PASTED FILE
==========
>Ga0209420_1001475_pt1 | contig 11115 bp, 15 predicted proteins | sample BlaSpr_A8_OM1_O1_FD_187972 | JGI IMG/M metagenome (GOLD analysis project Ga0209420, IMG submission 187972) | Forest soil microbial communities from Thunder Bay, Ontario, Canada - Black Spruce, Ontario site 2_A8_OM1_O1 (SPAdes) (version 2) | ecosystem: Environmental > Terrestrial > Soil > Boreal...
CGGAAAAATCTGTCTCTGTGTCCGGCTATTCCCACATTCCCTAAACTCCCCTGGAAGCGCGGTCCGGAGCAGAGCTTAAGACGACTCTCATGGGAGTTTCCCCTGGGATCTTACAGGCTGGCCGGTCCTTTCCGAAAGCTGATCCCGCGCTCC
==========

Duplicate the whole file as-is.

>Ga0209420_1001475_pt1 | contig 11115 bp, 15 predicted proteins | sample BlaSpr_A8_OM1_O1_FD_187972 | JGI IMG/M metagenome (GOLD analysis project Ga0209420, IMG submission 187972) | Forest soil microbial communities from Thunder Bay, Ontario, Canada - Black Spruce, Ontario site 2_A8_OM1_O1 (SPAdes) (version 2) | ecosystem: Environmental > Terrestrial > Soil > Boreal...
CGGAAAAATCTGTCTCTGTGTCCGGCTATTCCCACATTCCCTAAACTCCCCTGGAAGCGCGGTCCGGAGCAGAGCTTAAGACGACTCTCATGGGAGTTTCCCCTGGGATCTTACAGGCTGGCCGGTCCTTTCCGAAAGCTGATCCCGCGCTCC